Don’t Let These Hidden Costs Skew Your ERP TCO Calculations
We all know the importance of evaluating ERP systems and their total cost of ownership (TCO). Typically, this is done as part of the selection process and is calculated by using the purchase price and implementation costs of the solution. Both Microsoft Dynamics NAV and Dynamics 365 for Finance and Operations are two examples of very different cost structures based on the hosting platform choice of the Cloud versus on-prem. Both models have advantages and disadvantages and the corresponding costs need to be compared not only for initial acquisition but also for operating costs over time.
Regardless of platform, there are upfront costs common to all projects and these include hardware, software, and services. Services can refer to internal staffing as well as partner assistance for implementation, user training, support, and any needed customization of the system. These are the upfront and initial costs that are usually easy to anticipate. However, there is a whole category of hidden costs you may or may not have considered.
3 Hidden Costs of ERP To Consider
When implementing an ERP system, hidden costs are dangerous not only because they add to your original TCO estimates, but also because they directly impact your return on investment (ROI) for the system and your organization’s bottom line. Here are a few hidden costs that often surprise businesses that did not plan for them.
- Data migration: This is the cost of moving data from the old to the new system, including making any needed format changes. This isn’t always economically viable and it is possible to archive the old system in a read-only state.
- Upgrades: Factor in the cost of upgrades not just to the ERP platform, but to all of the related systems software. For example, Windows and SQL may need to be upgraded periodically and licenses purchased. A Subscription-as-a-Service (SaaS) offering such as Dynamics 365 for Finance & Operations will eliminate the costs for technical upgrades.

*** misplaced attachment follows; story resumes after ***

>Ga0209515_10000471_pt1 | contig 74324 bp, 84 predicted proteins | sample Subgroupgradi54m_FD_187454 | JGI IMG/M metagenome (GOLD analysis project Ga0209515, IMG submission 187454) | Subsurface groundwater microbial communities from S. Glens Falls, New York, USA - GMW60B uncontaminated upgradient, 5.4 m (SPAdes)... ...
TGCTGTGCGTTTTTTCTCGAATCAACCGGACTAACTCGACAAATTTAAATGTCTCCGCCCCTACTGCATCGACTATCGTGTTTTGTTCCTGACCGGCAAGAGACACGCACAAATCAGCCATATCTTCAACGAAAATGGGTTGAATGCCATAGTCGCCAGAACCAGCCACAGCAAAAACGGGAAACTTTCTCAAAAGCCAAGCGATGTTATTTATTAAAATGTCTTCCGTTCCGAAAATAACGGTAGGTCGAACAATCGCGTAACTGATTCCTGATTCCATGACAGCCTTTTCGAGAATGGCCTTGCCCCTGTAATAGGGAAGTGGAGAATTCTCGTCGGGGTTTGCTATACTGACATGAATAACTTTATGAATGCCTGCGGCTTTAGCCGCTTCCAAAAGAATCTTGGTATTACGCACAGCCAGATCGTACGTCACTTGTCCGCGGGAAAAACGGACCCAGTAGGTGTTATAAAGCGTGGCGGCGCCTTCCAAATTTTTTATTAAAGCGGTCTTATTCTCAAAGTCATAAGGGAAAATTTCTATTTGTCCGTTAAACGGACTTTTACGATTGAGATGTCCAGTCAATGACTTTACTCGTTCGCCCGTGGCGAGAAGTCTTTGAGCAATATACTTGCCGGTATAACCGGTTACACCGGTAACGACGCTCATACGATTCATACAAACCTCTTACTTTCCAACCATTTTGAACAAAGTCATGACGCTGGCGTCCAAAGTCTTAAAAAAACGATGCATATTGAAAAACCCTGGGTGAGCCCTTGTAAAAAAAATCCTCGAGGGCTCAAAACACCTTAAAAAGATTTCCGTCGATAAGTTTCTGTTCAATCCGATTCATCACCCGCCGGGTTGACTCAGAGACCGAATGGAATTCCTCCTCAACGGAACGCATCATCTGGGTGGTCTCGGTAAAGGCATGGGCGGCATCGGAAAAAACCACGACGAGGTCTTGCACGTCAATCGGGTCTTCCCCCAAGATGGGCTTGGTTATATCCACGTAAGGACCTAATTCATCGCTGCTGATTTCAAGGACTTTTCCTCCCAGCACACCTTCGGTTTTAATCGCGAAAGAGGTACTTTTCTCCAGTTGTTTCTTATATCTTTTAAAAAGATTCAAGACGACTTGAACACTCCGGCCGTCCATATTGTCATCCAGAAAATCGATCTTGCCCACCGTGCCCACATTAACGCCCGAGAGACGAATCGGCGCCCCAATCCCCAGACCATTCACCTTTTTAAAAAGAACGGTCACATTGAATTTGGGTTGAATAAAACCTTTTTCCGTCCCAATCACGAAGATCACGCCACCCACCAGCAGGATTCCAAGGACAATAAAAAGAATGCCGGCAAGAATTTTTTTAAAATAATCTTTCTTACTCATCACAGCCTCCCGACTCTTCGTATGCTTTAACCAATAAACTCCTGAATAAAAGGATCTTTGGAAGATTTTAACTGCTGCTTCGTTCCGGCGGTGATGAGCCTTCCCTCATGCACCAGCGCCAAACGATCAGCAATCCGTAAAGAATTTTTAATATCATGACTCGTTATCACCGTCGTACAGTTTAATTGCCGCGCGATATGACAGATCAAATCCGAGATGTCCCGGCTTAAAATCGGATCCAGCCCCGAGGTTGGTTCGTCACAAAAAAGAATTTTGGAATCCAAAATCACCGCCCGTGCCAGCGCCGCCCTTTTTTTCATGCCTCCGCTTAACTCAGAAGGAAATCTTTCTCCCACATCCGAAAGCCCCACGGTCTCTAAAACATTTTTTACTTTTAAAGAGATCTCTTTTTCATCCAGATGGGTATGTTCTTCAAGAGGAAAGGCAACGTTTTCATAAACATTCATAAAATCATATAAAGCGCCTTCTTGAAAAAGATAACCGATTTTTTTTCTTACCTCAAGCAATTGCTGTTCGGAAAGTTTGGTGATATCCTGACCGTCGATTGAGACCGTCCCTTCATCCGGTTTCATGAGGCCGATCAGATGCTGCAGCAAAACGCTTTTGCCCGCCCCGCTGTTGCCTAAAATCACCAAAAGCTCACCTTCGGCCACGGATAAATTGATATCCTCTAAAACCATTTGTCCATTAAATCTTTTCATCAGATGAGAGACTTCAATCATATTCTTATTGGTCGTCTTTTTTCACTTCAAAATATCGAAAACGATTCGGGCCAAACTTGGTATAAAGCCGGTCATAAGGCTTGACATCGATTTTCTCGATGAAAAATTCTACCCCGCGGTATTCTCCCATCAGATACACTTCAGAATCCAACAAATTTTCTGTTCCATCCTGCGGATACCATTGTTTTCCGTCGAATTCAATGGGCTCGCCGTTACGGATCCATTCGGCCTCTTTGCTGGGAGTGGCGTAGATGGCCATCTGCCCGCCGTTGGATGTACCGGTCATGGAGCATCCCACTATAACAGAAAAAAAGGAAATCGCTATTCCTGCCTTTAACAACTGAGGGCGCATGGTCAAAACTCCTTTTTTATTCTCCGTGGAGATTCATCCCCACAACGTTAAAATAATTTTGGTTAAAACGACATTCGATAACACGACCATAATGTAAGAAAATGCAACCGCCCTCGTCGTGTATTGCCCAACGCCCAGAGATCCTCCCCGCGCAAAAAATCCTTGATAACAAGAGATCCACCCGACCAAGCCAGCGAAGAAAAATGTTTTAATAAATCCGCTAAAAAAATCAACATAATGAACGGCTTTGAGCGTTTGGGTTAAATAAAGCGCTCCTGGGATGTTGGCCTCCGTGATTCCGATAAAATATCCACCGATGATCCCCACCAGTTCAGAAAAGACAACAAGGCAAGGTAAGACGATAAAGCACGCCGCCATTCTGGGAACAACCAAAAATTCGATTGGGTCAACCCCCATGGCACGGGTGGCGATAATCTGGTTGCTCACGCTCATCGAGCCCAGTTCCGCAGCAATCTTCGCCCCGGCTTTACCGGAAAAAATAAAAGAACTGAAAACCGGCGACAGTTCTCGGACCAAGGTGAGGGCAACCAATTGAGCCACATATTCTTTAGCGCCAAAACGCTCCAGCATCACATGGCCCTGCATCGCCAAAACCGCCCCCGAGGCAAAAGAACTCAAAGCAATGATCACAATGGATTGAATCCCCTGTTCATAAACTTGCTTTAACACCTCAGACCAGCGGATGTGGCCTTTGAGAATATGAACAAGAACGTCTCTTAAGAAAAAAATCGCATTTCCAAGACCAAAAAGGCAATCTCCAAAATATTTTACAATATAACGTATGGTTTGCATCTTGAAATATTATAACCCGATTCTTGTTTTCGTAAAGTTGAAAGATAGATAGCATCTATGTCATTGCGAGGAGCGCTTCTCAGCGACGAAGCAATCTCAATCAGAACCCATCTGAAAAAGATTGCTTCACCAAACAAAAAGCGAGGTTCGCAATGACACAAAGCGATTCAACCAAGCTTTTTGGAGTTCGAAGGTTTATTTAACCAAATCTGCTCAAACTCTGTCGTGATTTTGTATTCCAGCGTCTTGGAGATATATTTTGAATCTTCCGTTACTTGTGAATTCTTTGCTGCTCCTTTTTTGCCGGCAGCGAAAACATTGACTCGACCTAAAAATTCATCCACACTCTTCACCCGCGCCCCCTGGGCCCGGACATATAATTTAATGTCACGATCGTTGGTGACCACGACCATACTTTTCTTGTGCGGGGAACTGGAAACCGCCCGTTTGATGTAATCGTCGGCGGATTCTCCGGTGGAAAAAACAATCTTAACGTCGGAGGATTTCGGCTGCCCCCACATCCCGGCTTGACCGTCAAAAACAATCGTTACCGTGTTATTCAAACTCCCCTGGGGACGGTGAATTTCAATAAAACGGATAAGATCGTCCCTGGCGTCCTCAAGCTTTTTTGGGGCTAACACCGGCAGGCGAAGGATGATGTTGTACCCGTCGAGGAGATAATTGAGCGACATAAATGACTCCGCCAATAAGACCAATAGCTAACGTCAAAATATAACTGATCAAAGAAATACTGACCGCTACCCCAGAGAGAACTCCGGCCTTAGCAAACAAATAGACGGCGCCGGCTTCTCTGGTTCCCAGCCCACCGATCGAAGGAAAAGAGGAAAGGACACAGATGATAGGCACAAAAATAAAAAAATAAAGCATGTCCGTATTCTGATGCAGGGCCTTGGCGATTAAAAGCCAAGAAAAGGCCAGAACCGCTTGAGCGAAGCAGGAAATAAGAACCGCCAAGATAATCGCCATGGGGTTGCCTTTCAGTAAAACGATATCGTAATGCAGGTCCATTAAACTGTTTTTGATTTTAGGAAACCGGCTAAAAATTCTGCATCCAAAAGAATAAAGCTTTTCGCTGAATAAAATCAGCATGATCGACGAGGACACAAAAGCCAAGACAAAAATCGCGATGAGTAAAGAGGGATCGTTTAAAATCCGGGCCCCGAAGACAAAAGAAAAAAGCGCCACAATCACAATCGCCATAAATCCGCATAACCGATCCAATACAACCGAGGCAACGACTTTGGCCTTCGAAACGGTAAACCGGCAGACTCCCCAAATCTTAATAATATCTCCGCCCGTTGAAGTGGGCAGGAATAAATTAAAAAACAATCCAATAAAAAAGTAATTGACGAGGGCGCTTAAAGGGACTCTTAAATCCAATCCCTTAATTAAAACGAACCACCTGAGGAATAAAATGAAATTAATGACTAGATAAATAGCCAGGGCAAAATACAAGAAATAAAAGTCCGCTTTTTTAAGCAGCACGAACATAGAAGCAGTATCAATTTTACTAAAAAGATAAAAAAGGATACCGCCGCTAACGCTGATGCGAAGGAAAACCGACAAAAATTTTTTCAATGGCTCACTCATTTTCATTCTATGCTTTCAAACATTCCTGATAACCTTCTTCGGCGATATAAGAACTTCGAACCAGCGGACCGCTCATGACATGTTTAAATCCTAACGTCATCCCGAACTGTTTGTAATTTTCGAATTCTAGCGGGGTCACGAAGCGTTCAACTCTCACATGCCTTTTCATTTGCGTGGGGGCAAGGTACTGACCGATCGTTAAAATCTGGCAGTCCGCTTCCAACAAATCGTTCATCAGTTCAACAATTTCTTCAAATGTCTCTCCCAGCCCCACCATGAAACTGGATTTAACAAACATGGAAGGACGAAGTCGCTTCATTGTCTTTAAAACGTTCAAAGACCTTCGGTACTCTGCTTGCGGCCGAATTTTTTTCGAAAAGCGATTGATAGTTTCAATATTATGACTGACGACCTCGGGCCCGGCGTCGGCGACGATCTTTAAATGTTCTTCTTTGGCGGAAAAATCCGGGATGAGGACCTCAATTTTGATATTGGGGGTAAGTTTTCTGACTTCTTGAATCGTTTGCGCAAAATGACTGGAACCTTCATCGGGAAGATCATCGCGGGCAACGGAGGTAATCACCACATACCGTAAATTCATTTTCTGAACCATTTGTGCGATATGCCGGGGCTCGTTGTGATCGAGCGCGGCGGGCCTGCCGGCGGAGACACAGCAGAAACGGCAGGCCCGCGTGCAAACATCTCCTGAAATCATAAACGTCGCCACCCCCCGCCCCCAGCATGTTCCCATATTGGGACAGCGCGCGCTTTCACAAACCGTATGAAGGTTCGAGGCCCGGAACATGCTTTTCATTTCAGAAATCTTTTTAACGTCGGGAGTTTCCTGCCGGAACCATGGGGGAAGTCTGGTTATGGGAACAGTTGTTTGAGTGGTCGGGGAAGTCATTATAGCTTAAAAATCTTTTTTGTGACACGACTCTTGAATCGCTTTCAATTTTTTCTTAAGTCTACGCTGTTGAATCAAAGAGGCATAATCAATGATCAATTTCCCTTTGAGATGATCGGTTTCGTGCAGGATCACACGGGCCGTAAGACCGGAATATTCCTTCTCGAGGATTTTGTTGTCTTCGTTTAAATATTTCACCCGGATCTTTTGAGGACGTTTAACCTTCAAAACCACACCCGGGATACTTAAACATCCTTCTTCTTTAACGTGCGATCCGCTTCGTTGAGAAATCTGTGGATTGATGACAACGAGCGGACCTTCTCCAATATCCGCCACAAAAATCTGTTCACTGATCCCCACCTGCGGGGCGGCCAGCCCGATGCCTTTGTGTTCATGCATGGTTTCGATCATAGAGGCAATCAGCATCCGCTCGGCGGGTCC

- Old systems: Old systems can still incur costs. Even if it was not worth the expense of data migration, you may have other business needs (such as compliance) that dictate the need to keep the system running for a number of years. When this happens, the costs can include things like hardware, software licenses, and data export services.
- Future operations: What will it cost to be in production over 5 years? 10 years? Does this figure include ongoing infrastructure expense and ongoing people expense?
The Hidden Savings with Dynamics 365 Finance and Operations
Many of our Dynamics NAV customers run multiple third-party applications to supplement their base ERP system. It is not uncommon to have 5-6 apps (or more) to address specific needs and gaps, often implemented over time. Many of those specialized applications are no longer needed in Dynamics 365 for Finance and Operations since they are now built-in functions out of the box. This creates a savings not only for the third-party software license fees but also the expense of maintaining those interfaces. Be sure to factor in any third-party app needs (and obsolescence) into your total cost of ownership calculations.
It’s important to take all costs into account when choosing and implementing a new ERP system. Use the factors above to avoid unwanted surprises and estimate a complete TCO for not just the acquisition but the lifetime of the solution. Better yet, working with an experienced partner like Western Computer can help you determine a realistic and achievable TCO for your ERP solution based on hundreds of implementations.
About the AuthorMore Content by Greg Williams